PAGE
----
Guadeloupe is a French-owned region in the Caribbean consisting of six islands: La Désirade, Grande-Terre, the Îles des Saintes, Basse-Terre and Grande-Terre, as well as many other outcroppings and uninhabited islands. Its top three cities are Les Abymes (pop: 55,000), Baie-Mahault (31,000), and Le Gosier (27,000). As of 2019, Guadeloupe has a population of 448,869.
Because French censuses do not keep a record of its population's ethnicity, estimates of the percentages of Guadeloupe ethnic composition can vary. Most Guadeloupians are primarily of African heritage, mixed with some French ancestry. The CIA’s World Factbook in 2006 estimated the ethnic composition of Guadeloupe as:
- 75% Black/Mulatto
- 11% White
- 9% Tamil/East Indian
- 3% Lebanese/Syrian
- 2% Chinese/Other
There are also a small number of immigrants from other Caribbean islands such as Dominica and Haiti.
French is the official language of Guadeloupe. There is, however, a local Creole dialect, Patois, which is also widely used.
Venezuelan Arawak Indians were the first to settle on Guadeloupe around 300 BCE. The majority of the Arawak were, however, pushed out around the time of the 8th century by Carib Indians, also from Venezuela.
In 1493, on his second voyage to the Americas, Christopher Columbus discovered the island, naming it “Santa María de Guadalupe de Extremadura.” Due to two failed attempts in the 1500s to settle on the islands, the Spanish abandoned Guadeloupe. These failures are attributed to the Caribs' fierceness. At the time, the Caribs were the dominant group in the Caribbean, which is named for them. In 1635, the French took Guadeloupe, driving away most of the Caribs Indians after a great loss of life caused by European infectious diseases. By the end of the 17th century, Guadeloupe had been annexed to France.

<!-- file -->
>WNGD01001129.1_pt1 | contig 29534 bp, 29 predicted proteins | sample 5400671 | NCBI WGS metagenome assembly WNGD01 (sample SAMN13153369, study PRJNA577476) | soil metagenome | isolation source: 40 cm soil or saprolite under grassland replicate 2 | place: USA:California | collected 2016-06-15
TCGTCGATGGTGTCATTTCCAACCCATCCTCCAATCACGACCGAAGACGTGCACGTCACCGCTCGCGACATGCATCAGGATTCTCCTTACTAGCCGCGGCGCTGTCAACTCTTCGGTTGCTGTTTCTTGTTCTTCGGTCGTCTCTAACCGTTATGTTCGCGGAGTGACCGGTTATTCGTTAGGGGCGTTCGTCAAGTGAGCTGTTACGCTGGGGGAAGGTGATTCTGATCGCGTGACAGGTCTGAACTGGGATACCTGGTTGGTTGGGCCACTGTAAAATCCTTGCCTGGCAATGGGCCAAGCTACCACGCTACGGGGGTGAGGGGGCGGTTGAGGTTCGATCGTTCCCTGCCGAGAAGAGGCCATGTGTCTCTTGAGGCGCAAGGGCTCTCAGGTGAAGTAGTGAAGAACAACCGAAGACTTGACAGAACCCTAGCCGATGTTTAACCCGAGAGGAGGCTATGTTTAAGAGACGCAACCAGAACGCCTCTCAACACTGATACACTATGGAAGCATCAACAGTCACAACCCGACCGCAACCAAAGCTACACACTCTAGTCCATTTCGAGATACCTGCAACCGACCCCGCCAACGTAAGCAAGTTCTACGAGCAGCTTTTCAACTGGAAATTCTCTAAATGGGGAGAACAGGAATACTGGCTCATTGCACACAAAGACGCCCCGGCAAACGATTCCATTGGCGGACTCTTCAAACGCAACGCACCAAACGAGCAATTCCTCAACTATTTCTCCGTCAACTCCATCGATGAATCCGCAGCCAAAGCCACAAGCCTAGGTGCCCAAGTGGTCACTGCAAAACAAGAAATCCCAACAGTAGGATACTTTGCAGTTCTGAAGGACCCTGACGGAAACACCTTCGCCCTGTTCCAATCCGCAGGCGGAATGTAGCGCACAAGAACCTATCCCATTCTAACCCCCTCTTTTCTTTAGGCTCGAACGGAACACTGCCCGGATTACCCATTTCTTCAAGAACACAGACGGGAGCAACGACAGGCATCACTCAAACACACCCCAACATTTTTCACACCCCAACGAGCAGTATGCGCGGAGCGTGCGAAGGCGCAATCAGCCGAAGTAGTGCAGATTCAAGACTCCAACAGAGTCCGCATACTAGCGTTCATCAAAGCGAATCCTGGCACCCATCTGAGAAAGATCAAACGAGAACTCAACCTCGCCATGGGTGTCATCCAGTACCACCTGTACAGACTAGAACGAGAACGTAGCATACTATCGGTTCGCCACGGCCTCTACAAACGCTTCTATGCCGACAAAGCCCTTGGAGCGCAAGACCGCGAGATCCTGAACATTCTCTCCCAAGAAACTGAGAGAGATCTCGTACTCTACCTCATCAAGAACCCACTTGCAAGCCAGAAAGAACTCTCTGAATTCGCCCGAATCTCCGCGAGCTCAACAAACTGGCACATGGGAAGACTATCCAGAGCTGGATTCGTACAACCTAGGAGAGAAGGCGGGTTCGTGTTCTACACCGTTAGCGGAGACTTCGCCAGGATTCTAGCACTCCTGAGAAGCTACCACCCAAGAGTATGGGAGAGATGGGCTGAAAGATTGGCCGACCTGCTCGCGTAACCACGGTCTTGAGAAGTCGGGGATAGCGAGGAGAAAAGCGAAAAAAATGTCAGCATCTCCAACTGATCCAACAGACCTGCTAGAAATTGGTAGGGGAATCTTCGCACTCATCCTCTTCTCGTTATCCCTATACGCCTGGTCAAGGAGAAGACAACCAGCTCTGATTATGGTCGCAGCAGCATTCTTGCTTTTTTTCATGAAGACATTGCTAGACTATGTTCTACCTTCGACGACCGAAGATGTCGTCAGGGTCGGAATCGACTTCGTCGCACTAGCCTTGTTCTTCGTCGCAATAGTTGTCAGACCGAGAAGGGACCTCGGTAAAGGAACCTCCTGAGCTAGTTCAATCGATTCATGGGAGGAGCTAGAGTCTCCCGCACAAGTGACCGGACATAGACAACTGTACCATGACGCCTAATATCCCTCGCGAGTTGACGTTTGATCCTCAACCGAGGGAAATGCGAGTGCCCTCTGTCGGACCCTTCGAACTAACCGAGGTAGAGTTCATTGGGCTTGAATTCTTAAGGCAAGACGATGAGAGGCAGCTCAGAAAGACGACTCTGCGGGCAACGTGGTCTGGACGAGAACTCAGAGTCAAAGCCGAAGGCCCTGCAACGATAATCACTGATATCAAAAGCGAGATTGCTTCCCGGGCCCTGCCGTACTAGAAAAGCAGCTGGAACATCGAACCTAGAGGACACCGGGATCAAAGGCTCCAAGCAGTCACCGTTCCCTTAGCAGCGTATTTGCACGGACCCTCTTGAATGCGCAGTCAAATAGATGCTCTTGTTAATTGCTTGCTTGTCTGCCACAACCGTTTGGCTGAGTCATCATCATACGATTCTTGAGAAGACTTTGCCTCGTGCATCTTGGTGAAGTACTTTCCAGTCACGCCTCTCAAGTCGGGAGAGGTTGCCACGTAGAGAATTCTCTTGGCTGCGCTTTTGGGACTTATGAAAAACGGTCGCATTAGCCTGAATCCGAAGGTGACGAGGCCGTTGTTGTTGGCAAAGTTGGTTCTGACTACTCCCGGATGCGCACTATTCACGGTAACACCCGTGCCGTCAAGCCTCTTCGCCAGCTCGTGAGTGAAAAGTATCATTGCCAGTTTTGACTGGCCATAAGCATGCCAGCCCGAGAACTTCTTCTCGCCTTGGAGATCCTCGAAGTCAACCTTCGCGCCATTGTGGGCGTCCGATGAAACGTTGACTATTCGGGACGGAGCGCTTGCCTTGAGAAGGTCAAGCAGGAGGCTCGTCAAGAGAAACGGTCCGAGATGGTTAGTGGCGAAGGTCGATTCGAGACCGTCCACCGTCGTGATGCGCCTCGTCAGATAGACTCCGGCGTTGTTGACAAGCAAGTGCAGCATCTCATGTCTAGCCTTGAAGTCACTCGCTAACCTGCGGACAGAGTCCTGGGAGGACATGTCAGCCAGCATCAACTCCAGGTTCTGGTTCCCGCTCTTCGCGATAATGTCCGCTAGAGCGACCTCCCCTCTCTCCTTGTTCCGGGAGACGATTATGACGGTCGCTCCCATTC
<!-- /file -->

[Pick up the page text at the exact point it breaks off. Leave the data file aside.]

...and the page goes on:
Throughout the 18th and early 19th centuries, the island fell into the hands of the British. It returned back to French hands when France agreed to forfeit its claims in Canada in return for control of the islands, only to lose it again to the British twice, and briefly to Sweden in 1813. French control was finally returned for good in 1815 at the signing of the Treaty of Vienna.